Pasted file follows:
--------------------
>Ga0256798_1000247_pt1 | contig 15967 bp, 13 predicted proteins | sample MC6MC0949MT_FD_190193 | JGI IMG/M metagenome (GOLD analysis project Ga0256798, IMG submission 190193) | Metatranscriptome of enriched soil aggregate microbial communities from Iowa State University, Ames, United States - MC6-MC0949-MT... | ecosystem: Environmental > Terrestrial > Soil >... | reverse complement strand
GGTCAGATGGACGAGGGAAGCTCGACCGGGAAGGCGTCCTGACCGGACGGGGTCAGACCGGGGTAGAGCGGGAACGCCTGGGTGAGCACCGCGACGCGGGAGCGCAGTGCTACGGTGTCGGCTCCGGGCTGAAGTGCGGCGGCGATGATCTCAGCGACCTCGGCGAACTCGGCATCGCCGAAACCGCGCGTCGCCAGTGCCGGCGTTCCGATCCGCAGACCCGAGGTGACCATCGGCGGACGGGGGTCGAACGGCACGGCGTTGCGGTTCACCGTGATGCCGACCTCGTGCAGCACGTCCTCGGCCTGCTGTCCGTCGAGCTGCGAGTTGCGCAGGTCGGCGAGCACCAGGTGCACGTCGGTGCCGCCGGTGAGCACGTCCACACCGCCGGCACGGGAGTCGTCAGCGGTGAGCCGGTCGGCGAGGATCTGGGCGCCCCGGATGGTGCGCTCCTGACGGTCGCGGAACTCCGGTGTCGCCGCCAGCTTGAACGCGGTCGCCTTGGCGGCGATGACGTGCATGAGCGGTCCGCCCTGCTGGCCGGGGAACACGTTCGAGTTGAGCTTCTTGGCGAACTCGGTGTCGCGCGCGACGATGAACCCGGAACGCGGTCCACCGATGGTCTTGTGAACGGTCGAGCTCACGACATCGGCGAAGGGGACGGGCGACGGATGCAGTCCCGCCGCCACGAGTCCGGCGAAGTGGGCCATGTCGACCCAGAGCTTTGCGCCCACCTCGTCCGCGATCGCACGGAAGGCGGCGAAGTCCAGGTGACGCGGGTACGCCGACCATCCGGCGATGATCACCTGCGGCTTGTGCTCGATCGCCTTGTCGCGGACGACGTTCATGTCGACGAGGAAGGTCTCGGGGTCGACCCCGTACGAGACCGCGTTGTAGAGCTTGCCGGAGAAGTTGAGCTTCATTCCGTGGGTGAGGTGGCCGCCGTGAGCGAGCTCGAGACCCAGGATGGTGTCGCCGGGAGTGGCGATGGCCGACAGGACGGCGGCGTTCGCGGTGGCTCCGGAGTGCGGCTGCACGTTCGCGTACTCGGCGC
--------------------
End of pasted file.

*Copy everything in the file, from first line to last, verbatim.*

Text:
>Ga0256798_1000247_pt1 | contig 15967 bp, 13 predicted proteins | sample MC6MC0949MT_FD_190193 | JGI IMG/M metagenome (GOLD analysis project Ga0256798, IMG submission 190193) | Metatranscriptome of enriched soil aggregate microbial communities from Iowa State University, Ames, United States - MC6-MC0949-MT... | ecosystem: Environmental > Terrestrial > Soil >... | reverse complement strand
GGTCAGATGGACGAGGGAAGCTCGACCGGGAAGGCGTCCTGACCGGACGGGGTCAGACCGGGGTAGAGCGGGAACGCCTGGGTGAGCACCGCGACGCGGGAGCGCAGTGCTACGGTGTCGGCTCCGGGCTGAAGTGCGGCGGCGATGATCTCAGCGACCTCGGCGAACTCGGCATCGCCGAAACCGCGCGTCGCCAGTGCCGGCGTTCCGATCCGCAGACCCGAGGTGACCATCGGCGGACGGGGGTCGAACGGCACGGCGTTGCGGTTCACCGTGATGCCGACCTCGTGCAGCACGTCCTCGGCCTGCTGTCCGTCGAGCTGCGAGTTGCGCAGGTCGGCGAGCACCAGGTGCACGTCGGTGCCGCCGGTGAGCACGTCCACACCGCCGGCACGGGAGTCGTCAGCGGTGAGCCGGTCGGCGAGGATCTGGGCGCCCCGGATGGTGCGCTCCTGACGGTCGCGGAACTCCGGTGTCGCCGCCAGCTTGAACGCGGTCGCCTTGGCGGCGATGACGTGCATGAGCGGTCCGCCCTGCTGGCCGGGGAACACGTTCGAGTTGAGCTTCTTGGCGAACTCGGTGTCGCGCGCGACGATGAACCCGGAACGCGGTCCACCGATGGTCTTGTGAACGGTCGAGCTCACGACATCGGCGAAGGGGACGGGCGACGGATGCAGTCCCGCCGCCACGAGTCCGGCGAAGTGGGCCATGTCGACCCAGAGCTTTGCGCCCACCTCGTCCGCGATCGCACGGAAGGCGGCGAAGTCCAGGTGACGCGGGTACGCCGACCATCCGGCGATGATCACCTGCGGCTTGTGCTCGATCGCCTTGTCGCGGACGACGTTCATGTCGACGAGGAAGGTCTCGGGGTCGACCCCGTACGAGACCGCGTTGTAGAGCTTGCCGGAGAAGTTGAGCTTCATTCCGTGGGTGAGGTGGCCGCCGTGAGCGAGCTCGAGACCCAGGATGGTGTCGCCGGGAGTGGCGATGGCCGACAGGACGGCGGCGTTCGCGGTGGCTCCGGAGTGCGGCTGCACGTTCGCGTACTCGGCGC